It will be possible for states that are party to the Ballast Water Management (BWM) Convention to grant exemptions for vessels operating within specific geographical areas from the requirement to manage ballast water under the same risk area (SRA) concept.
As previously observed by IBIA, such exemptions may benefit bunker tankers that operate in more than one country, but within a limited geographical range, if those coastal States agree to delineate a “same risk area”. This would require the coastal States to demonstrate, based on a systematic and scientifically sound process, that there is no risk of vessels operating within the SRA spreading invasive species.
The International Maritime Organization’s BWM Convention will enter into force on 8 September 2017. Under the terms of the Convention, ships will be required to comply with the ballast water performance standard (D-2), which in practice means they will need to install a ballast water management system (BWMS).
Details of the BWM Convention, which has been a headache for the industry and regulators for many years, were discussed and progressed at the 70th meeting of the Marine Environment Protection Committee (MEPC 70).
MEPC has previously agreed that the requirement to meet the ballast water performance standard will be phased in over a period of time to make the transition more manageable, meaning existing ships will not need to comply with the D-2 standard until their first renewal survey following the date of entry into force of the Convention. If a vessel has had its renewal survey just before the BWM Convention enters into force it could be up to five years before it is required to have its next renewal survey and meet the D-2 standard.
MEPC 70 discussed a proposal for alternative draft amendments which would allow for compliance by the second renewal survey in certain circumstances. It was agreed that the alternative proposal would be debated at MEPC 71 next year.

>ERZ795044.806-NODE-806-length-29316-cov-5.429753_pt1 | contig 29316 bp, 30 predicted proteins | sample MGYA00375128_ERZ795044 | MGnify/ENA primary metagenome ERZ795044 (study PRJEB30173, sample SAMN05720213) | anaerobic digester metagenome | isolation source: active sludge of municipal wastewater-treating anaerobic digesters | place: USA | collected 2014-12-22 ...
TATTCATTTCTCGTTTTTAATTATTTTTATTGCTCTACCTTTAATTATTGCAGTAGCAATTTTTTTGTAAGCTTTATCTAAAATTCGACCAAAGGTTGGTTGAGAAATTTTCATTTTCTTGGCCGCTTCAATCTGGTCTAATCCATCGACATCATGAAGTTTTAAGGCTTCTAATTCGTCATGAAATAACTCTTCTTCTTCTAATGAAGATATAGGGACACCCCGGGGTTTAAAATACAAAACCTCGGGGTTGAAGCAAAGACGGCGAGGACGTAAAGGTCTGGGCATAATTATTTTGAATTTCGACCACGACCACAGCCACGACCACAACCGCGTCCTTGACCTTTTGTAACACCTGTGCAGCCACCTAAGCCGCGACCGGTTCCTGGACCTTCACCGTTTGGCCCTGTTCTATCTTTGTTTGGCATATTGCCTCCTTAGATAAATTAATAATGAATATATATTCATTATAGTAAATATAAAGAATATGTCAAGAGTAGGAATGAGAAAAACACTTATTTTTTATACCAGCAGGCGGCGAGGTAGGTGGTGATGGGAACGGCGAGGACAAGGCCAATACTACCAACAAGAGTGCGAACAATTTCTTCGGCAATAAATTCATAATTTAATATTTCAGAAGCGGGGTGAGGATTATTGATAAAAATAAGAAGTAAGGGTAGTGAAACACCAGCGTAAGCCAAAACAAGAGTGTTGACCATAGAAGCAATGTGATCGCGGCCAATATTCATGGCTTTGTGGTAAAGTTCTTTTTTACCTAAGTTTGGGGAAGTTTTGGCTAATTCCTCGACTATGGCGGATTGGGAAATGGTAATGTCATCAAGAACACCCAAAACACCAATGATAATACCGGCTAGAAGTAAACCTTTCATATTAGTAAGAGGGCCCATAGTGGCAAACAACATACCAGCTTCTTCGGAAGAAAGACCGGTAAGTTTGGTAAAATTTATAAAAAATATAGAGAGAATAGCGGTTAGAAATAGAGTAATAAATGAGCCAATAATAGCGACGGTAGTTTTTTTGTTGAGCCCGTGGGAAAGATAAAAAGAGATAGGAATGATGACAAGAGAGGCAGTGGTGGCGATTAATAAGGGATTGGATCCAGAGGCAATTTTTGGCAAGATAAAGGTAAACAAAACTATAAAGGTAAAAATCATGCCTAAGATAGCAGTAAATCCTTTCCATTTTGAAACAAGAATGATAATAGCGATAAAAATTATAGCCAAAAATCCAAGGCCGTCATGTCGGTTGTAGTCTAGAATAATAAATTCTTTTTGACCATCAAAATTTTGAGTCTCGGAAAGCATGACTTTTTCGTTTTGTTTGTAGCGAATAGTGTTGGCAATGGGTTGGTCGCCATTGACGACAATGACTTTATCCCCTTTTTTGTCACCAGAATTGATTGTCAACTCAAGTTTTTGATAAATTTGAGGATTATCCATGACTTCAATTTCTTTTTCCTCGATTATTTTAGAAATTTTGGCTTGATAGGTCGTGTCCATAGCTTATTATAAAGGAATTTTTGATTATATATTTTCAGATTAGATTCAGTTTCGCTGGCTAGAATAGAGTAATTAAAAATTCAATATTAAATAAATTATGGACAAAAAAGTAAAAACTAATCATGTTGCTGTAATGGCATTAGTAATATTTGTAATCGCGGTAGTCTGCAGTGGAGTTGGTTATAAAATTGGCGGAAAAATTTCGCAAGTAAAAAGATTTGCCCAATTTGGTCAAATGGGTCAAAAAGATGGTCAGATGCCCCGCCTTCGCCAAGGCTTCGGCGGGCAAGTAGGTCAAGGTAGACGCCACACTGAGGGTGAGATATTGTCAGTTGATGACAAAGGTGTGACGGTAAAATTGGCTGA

MEPC 70 furthermore adopted revised Guidelines for approval of ballast water management systems (G8), and recommended application of the revised Guidelines (G8) as soon as possible, and agreed that BWMS installed on ships on or after 28 October 2020 should be approved taking into account the revised guidelines.
What this means in practice is that most existing ships, providing they do not have a renewal survey between 8 September 2017 and 2020, will have a BWMS approved using the revised guidelines, which should be more robust and give more confidence that the BWMS will meet the D-2 discharge standards.
As for defining SRAs, MEPC 70 concluded that the concept is in line with the Guidelines for risk assessment under regulation A-4 of the BWM Convention (G7), that no further guidance on the matter is necessary and that Administrations may grant exemptions in accordance with regulation A-4 based on the SRA concept, subject to consultation and agreement between States that may be affected by such exemptions.
It was agreed, however, to invite submissions to MEPC 71 proposing minor amendments to Guidelines (G7), in order to better clarify the relationship between Guidelines (G7) and the SRA concept.
According to IBIA, no SRAs have as yet been formally agreed, but Denmark and Sweden are working on it, and Singapore has been undertaking studies on potential SRAs with neighbouring countries.
The SRA concept would allow coastal States to grant exemptions to a group of ships operating within the SRA rather than on a ship-by-ship basis, thereby easing the administrative burden for both shipping companies and Administrations.